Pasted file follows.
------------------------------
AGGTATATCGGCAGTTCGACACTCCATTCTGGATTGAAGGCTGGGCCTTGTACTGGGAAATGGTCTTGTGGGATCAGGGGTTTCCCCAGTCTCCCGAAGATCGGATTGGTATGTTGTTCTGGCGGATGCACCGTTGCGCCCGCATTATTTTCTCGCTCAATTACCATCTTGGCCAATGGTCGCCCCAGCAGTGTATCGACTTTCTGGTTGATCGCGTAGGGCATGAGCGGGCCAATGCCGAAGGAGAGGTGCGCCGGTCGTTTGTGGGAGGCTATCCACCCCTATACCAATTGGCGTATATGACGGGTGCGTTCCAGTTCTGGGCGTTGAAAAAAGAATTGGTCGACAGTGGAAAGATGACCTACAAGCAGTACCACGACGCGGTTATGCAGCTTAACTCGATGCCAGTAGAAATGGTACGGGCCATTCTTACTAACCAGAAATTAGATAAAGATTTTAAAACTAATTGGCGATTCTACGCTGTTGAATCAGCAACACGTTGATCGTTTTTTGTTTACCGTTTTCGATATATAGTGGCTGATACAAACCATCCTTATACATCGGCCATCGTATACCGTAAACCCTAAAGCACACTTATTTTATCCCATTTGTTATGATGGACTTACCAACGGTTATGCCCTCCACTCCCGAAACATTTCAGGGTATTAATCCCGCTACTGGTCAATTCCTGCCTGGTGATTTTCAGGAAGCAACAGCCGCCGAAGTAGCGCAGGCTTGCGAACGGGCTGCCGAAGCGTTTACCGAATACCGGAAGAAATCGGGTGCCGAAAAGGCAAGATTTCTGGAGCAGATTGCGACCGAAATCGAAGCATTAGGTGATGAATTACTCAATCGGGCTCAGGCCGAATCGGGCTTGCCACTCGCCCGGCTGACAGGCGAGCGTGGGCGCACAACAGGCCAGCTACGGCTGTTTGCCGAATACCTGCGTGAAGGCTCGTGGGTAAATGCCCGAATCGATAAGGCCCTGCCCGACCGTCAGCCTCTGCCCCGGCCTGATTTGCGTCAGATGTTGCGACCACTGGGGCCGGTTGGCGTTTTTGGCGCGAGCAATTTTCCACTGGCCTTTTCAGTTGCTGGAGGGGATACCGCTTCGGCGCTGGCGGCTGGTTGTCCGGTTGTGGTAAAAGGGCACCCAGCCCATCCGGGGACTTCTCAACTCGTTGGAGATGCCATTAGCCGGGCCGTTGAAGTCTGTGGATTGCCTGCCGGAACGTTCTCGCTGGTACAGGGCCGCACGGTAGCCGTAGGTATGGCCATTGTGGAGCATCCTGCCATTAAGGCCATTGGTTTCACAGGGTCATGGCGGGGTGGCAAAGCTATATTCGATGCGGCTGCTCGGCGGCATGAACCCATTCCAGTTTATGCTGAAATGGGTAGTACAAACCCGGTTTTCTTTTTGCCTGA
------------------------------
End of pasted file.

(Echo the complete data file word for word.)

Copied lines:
AGGTATATCGGCAGTTCGACACTCCATTCTGGATTGAAGGCTGGGCCTTGTACTGGGAAATGGTCTTGTGGGATCAGGGGTTTCCCCAGTCTCCCGAAGATCGGATTGGTATGTTGTTCTGGCGGATGCACCGTTGCGCCCGCATTATTTTCTCGCTCAATTACCATCTTGGCCAATGGTCGCCCCAGCAGTGTATCGACTTTCTGGTTGATCGCGTAGGGCATGAGCGGGCCAATGCCGAAGGAGAGGTGCGCCGGTCGTTTGTGGGAGGCTATCCACCCCTATACCAATTGGCGTATATGACGGGTGCGTTCCAGTTCTGGGCGTTGAAAAAAGAATTGGTCGACAGTGGAAAGATGACCTACAAGCAGTACCACGACGCGGTTATGCAGCTTAACTCGATGCCAGTAGAAATGGTACGGGCCATTCTTACTAACCAGAAATTAGATAAAGATTTTAAAACTAATTGGCGATTCTACGCTGTTGAATCAGCAACACGTTGATCGTTTTTTGTTTACCGTTTTCGATATATAGTGGCTGATACAAACCATCCTTATACATCGGCCATCGTATACCGTAAACCCTAAAGCACACTTATTTTATCCCATTTGTTATGATGGACTTACCAACGGTTATGCCCTCCACTCCCGAAACATTTCAGGGTATTAATCCCGCTACTGGTCAATTCCTGCCTGGTGATTTTCAGGAAGCAACAGCCGCCGAAGTAGCGCAGGCTTGCGAACGGGCTGCCGAAGCGTTTACCGAATACCGGAAGAAATCGGGTGCCGAAAAGGCAAGATTTCTGGAGCAGATTGCGACCGAAATCGAAGCATTAGGTGATGAATTACTCAATCGGGCTCAGGCCGAATCGGGCTTGCCACTCGCCCGGCTGACAGGCGAGCGTGGGCGCACAACAGGCCAGCTACGGCTGTTTGCCGAATACCTGCGTGAAGGCTCGTGGGTAAATGCCCGAATCGATAAGGCCCTGCCCGACCGTCAGCCTCTGCCCCGGCCTGATTTGCGTCAGATGTTGCGACCACTGGGGCCGGTTGGCGTTTTTGGCGCGAGCAATTTTCCACTGGCCTTTTCAGTTGCTGGAGGGGATACCGCTTCGGCGCTGGCGGCTGGTTGTCCGGTTGTGGTAAAAGGGCACCCAGCCCATCCGGGGACTTCTCAACTCGTTGGAGATGCCATTAGCCGGGCCGTTGAAGTCTGTGGATTGCCTGCCGGAACGTTCTCGCTGGTACAGGGCCGCACGGTAGCCGTAGGTATGGCCATTGTGGAGCATCCTGCCATTAAGGCCATTGGTTTCACAGGGTCATGGCGGGGTGGCAAAGCTATATTCGATGCGGCTGCTCGGCGGCATGAACCCATTCCAGTTTATGCTGAAATGGGTAGTACAAACCCGGTTTTCTTTTTGCCTGA